|Clare County Library||
Home | Search Library Catalogue | Foto: Clare Photo Collection | OS Maps | Search this Website | Copyright Notice
|Archaeology of the Burren: Prehistoric Forts and Dolmens in North Clare by Thomas Johnson Westropp|
Part V: Moheraroon; Caher-Moheraroon; Fanygalvan
Going south from Poulacarran, round the ridge of Fanygalvan, with its conspicuous dolmen, we find, close by the road to Castletown, a group of stone forts. The western, beside the road and in Sheshymore, is a mere ring of filling, thanks to road-menders.
The second caher lies not far to the north-east, in Moheraroon, and is a conspicuous little ring-wall on a crag covered with low hazels. The wall is very coarse and badly built, of shapeless large masonry, to the north-east. It has a terrace 18 inches wide and 1 foot 8 inches high, the wall 1 foot 8 inches higher, or 4 feet 4 inches over the garth, which is 3 feet higher than the outer crag. The wall is 7 feet 8 inches high and 6 feet 6 inches thick at that point, and 4 feet 8 inches wide on top. The fort is 94 feet over all, and 81 feet across the garth. The gateway is defaced, but its lintel measures 4 feet 8 inches by 1 foot 6 inches by 8 inches; so it must have been narrow.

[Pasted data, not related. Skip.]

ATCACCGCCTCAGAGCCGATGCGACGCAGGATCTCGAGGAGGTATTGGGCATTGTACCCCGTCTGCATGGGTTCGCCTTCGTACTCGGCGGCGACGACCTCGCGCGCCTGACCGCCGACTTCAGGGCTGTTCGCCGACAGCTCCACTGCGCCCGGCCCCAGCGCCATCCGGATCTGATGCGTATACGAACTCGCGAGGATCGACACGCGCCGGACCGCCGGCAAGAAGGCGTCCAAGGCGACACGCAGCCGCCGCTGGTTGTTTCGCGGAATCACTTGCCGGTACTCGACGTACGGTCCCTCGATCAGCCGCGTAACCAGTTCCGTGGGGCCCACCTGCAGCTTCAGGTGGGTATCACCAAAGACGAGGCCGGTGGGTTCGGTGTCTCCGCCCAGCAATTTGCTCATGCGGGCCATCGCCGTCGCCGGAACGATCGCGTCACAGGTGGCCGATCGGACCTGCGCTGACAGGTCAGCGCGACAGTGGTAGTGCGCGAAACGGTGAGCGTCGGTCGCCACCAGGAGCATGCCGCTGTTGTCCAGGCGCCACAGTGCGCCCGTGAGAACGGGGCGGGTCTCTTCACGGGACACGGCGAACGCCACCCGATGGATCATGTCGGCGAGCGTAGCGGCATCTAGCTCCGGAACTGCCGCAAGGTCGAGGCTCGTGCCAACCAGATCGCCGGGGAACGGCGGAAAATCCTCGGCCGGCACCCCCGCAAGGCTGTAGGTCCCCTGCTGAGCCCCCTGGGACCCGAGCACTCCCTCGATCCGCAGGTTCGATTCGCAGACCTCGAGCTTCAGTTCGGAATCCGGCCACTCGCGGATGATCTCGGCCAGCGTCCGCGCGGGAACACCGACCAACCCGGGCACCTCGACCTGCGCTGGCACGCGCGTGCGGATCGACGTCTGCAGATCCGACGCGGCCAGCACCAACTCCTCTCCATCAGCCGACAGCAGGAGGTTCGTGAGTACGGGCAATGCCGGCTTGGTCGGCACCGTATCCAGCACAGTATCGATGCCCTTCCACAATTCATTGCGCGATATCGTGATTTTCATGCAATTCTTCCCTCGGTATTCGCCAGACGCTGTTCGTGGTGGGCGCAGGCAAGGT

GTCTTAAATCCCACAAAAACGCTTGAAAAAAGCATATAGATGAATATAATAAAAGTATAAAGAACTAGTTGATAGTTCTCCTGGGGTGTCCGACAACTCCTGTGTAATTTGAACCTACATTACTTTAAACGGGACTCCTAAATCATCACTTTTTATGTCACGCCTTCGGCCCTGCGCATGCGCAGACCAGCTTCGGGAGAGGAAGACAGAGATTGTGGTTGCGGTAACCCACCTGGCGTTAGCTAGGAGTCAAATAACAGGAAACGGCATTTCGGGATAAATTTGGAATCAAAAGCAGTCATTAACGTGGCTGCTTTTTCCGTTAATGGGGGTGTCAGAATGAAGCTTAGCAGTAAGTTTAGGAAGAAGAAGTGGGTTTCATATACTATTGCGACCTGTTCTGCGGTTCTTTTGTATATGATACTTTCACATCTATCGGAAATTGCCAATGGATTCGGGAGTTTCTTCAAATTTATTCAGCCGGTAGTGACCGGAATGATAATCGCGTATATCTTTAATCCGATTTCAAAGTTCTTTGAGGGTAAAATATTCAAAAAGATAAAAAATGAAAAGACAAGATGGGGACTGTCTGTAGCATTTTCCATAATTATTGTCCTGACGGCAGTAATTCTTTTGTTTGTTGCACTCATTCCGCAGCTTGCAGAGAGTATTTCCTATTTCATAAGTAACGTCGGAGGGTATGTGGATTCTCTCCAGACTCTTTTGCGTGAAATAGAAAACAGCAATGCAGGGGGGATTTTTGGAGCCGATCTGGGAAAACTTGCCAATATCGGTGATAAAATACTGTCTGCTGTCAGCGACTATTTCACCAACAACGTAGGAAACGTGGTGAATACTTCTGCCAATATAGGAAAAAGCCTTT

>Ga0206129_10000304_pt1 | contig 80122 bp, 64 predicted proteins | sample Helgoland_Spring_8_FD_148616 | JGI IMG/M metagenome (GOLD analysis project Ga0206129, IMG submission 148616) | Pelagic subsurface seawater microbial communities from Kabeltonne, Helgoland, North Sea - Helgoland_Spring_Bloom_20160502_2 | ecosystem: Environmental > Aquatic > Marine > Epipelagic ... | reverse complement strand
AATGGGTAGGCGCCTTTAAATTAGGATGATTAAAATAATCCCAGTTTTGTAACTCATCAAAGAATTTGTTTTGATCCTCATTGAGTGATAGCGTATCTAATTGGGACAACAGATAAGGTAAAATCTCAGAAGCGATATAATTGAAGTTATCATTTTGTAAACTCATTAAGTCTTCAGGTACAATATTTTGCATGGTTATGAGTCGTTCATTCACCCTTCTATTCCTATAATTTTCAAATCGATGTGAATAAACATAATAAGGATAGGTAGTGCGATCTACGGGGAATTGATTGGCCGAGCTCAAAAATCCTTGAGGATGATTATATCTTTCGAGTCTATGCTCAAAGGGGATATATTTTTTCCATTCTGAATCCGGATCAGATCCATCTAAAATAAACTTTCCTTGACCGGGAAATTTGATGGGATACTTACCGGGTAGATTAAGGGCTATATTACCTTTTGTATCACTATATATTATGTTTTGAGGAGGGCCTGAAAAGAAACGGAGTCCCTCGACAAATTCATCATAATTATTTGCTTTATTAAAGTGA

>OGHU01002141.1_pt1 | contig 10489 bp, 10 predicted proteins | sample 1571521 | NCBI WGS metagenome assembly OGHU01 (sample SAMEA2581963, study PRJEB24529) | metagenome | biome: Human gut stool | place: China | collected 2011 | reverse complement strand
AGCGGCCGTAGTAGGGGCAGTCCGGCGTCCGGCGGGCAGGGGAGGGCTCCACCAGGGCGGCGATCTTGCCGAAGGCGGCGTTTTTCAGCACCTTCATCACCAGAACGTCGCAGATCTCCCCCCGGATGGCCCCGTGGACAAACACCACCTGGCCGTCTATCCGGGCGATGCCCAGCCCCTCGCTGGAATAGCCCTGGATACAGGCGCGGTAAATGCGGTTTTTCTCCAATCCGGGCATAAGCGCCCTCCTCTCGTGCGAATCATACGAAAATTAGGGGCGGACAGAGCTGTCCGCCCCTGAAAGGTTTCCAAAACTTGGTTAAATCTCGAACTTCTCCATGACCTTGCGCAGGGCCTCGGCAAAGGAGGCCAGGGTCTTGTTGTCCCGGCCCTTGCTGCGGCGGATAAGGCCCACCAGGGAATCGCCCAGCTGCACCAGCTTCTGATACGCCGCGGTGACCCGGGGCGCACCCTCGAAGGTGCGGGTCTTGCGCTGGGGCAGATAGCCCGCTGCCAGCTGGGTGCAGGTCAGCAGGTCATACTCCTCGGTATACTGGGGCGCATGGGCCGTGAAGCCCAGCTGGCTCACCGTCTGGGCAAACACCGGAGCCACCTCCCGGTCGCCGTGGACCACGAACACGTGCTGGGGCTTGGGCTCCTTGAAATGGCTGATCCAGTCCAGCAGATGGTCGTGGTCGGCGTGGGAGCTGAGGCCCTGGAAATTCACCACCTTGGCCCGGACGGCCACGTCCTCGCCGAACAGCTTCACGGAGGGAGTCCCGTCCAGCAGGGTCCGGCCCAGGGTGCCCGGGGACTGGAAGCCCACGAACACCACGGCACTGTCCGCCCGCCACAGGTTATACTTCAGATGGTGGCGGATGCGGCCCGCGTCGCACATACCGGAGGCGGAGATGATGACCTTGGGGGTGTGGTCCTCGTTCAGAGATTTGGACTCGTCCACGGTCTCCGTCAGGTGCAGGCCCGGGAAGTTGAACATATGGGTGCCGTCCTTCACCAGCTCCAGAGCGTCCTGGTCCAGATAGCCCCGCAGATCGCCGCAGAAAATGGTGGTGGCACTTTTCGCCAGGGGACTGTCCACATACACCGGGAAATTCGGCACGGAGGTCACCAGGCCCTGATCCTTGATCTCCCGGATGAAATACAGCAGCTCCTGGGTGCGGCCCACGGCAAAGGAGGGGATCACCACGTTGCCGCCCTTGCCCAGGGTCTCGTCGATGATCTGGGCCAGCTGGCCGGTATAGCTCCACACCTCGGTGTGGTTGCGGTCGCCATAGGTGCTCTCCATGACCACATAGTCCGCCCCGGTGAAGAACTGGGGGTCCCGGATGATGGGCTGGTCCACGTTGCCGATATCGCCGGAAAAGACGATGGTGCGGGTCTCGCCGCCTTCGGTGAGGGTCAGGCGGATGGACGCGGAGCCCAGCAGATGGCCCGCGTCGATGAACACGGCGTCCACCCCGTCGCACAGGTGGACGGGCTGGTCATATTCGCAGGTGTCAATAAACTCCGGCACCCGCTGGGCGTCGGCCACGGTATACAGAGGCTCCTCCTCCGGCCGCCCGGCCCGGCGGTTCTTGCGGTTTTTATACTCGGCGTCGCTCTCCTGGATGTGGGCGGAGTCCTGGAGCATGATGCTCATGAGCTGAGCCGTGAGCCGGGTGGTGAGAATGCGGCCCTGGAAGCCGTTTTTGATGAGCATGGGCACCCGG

The passage is 4 feet wide, increasing inward to 6 feet at a point 4 feet 6 inches from the outside, again very unusual. Here two slabs are set in the wall, their edges projecting into the passage, doubtless at a wooden door, the north being 10 inches higher than the south slab. Inside these, the passage is 4 feet 3 inches long (making it 9 feet long in all). The lintels measure respectively, from the outside inwards, 5 feet 4 inches by 13 inches by 3 inches, 6 feet 2 inches by 20 inches by 11 inches, and 4 feet 9 inches by 14 inches by 17 inches. The first lies outside the gateway; the others rest on the pier. Another lintel lies in the garth, and is 6 feet 10 inches by 25 inches by 6 inches, and near it one 4 feet 8 inches by 19 inches by 5 inches, either belonging to the inner passage or a relieving slab. The upper course of the gate (as at Cashlaun Gar and the souterrains of Mortyclough caher and the south-west cahers of Ballyganner) projects like a cornice, the better to support the lintels. The sum of the breadths of the lintels, 8 feet 9 inches, so closely corresponds with the length of the passage and the three outer (4 feet) to the outer section, that it very probably was roofed for its whole length (like Cahermoygilliar, county Cork). In this, as in its height, its splay, and its cornice, it is most exceptional, and it is a loss to archaeology that it was not examined before its destruction. The unfortunate haste and lack of interest in prehistoric remains when the 1839 Ordnance Survey hurried O’Donovan and O’Curry through this rich but difficult district, and the difficulty of the country and the shortness of the time at my disposal from 1892 down, left it undescribed till, like an older fortress, ‘the gate is smitten with destruction, the fort and towers dens for ever.’ A hut circle lies 145 feet east from the gate, but not in line with it. The structure was probably of wood, fenced (as at Ballyganner Hill near Cahernabihoonach) with a ring of slabs, 3 feet to 3 feet 6 inches high and long, round its base. Most of the slab rings known to me in Clare are close to forts, but strange to say, outside their ambit.